I kept running scenarios through my tired brain as I lay in bed watching, on my clock-radio, the time rushing its way into the dawn. I don’t know at what hour I finally fell asleep but when I did I had an extraordinary dream, a dream I remember vividly to this day.
You know how in dreams everything seems so real and seems to make sense even when it doesn’t? That’s what happened that night when I entered the land of nod.
I found myself in the middle of the back yard and facing the tool shed. The grass was so green, like an ocean of neon emerald, and it felt like a velvet bedspread under my bare feet. The sky above was bruised purple with puffs of pink cotton candy and there were silver stars here and there, blinking off and on, like the star that topped our Christmas tree. The tool shed, which in the waking world was made of gray-weathered wood, was the color of antique silver. The door was painted a deep wine red and, as I stepped slowly forward, it began to open.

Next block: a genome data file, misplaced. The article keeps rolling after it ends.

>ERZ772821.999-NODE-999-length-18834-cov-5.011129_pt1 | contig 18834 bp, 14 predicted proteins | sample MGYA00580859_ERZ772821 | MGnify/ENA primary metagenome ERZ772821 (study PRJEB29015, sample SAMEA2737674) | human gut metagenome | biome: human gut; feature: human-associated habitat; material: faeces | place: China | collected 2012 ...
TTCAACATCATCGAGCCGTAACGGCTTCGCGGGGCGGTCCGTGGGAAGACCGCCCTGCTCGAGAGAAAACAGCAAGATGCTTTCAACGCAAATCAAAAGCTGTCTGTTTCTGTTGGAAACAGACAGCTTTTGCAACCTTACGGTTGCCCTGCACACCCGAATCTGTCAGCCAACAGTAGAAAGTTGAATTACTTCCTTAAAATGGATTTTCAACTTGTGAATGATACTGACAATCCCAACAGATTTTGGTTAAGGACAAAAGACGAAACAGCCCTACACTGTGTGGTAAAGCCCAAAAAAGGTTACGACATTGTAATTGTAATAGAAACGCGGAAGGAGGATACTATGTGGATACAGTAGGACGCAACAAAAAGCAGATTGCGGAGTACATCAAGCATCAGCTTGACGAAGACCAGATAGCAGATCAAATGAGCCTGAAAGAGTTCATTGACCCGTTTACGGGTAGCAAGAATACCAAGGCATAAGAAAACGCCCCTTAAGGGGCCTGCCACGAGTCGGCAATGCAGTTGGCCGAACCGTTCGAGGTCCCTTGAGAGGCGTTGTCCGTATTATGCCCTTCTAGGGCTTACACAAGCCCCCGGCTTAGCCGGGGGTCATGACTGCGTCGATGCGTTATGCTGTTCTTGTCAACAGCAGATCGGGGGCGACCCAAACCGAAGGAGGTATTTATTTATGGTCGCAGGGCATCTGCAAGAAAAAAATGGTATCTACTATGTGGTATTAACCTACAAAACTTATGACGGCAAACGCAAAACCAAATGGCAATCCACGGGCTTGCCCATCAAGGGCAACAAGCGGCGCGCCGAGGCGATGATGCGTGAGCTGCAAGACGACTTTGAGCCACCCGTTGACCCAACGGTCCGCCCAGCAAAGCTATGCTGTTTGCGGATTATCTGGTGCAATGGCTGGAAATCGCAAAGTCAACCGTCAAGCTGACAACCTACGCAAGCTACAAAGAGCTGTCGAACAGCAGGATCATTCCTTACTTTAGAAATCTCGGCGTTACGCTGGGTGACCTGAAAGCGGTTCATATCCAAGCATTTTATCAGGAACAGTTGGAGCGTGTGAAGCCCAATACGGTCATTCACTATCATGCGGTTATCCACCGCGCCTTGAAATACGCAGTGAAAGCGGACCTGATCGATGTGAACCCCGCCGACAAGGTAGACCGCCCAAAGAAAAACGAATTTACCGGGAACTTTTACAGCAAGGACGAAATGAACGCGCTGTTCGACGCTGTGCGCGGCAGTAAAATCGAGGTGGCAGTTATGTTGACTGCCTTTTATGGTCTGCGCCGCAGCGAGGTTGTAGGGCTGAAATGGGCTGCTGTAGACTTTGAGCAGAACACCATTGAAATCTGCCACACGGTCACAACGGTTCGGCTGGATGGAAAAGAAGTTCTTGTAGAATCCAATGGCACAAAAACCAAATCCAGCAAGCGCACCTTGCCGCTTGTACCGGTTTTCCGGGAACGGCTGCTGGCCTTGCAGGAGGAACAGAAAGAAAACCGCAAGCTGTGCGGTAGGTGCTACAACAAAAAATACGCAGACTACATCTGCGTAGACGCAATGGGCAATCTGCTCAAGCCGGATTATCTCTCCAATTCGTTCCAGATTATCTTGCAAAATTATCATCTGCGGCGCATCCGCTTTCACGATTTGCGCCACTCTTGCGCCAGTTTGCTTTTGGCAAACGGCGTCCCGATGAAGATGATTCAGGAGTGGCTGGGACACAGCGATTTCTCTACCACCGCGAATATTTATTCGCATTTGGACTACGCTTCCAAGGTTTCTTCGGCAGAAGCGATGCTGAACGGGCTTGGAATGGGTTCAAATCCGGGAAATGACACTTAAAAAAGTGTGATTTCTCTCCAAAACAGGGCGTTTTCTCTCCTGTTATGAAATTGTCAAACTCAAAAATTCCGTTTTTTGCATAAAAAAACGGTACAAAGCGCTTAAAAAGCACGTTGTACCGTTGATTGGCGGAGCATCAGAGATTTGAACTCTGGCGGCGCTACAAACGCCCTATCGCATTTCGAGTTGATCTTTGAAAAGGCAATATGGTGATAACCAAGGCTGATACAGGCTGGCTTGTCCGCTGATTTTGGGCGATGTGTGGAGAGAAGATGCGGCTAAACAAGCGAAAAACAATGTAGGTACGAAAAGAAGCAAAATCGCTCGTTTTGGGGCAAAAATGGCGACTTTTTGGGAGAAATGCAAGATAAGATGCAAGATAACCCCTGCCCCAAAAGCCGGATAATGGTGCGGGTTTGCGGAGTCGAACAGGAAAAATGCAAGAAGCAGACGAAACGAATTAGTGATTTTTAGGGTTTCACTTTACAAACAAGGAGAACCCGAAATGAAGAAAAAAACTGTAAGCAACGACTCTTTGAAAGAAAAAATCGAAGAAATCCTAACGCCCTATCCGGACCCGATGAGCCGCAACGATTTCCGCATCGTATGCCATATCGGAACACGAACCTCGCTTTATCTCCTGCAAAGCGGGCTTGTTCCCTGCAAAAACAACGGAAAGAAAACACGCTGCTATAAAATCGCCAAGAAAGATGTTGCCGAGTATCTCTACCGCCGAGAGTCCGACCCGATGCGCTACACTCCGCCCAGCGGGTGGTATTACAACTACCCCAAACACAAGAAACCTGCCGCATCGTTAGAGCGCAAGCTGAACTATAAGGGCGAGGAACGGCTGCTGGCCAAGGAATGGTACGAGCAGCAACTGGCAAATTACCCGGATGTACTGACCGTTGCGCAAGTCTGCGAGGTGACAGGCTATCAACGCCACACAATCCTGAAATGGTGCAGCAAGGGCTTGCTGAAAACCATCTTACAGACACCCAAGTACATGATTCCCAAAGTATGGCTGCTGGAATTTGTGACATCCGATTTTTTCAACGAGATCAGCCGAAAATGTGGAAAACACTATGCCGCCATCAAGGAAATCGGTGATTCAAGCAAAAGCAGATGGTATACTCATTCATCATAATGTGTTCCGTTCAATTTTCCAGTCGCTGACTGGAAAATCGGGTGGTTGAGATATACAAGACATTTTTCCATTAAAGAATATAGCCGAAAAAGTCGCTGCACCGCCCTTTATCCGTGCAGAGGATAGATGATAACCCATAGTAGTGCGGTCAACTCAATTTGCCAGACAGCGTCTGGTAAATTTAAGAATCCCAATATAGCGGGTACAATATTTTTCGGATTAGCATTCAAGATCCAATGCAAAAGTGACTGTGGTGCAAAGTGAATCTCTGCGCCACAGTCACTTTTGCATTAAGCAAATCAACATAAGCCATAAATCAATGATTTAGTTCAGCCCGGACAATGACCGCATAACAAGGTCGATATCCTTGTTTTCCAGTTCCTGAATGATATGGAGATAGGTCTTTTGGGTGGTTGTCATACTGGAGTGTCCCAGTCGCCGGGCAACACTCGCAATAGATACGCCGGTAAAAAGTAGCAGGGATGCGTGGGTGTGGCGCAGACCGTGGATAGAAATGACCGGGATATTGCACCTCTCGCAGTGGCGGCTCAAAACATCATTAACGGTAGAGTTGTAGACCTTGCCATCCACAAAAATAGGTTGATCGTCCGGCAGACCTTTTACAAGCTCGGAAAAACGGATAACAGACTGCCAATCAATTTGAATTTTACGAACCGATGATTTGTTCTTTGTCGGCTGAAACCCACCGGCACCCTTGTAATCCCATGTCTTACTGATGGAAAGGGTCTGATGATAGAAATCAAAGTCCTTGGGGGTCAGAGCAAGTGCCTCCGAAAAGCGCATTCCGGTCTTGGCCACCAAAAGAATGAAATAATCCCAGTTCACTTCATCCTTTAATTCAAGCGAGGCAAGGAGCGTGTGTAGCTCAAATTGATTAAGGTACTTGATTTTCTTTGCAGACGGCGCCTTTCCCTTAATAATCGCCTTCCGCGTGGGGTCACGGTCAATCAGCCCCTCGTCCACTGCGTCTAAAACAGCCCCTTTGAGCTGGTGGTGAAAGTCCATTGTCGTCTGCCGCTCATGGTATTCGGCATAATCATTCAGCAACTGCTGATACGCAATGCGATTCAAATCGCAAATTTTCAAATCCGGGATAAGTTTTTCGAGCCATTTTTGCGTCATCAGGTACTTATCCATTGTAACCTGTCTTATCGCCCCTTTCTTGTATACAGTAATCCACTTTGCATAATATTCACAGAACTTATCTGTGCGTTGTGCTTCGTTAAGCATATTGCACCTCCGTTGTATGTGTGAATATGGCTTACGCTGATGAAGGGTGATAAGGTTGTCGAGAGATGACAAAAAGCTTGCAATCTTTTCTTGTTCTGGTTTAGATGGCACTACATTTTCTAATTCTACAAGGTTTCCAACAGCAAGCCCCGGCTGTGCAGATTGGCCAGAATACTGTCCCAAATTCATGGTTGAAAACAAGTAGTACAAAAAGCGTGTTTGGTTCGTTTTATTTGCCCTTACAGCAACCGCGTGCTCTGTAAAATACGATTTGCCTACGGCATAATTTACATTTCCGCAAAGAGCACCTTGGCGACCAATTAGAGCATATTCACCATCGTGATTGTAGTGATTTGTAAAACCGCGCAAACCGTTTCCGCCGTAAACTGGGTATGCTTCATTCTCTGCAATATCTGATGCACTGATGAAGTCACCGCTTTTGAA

As it says in the bible, I was suddenly ‘sore afraid’ and fell on my knees. The light around the edges of the door was a golden yellow increasing in intensity as the door swung completely open. It was like staring into the sun.
Now that I am in my so-called golden years and being a lapsed Catholic, an agnostic, bordering on an atheist, you’d think that I would have written off what I saw in my dream, all those years ago, as nonsense. Well, I don’t. It was like those visions I read about in Sister Mary Felician’s class; the three little kids in Fatima or Bernadette in Lourdes. Yeah, like that. I know it was only a dream but it felt like so much more.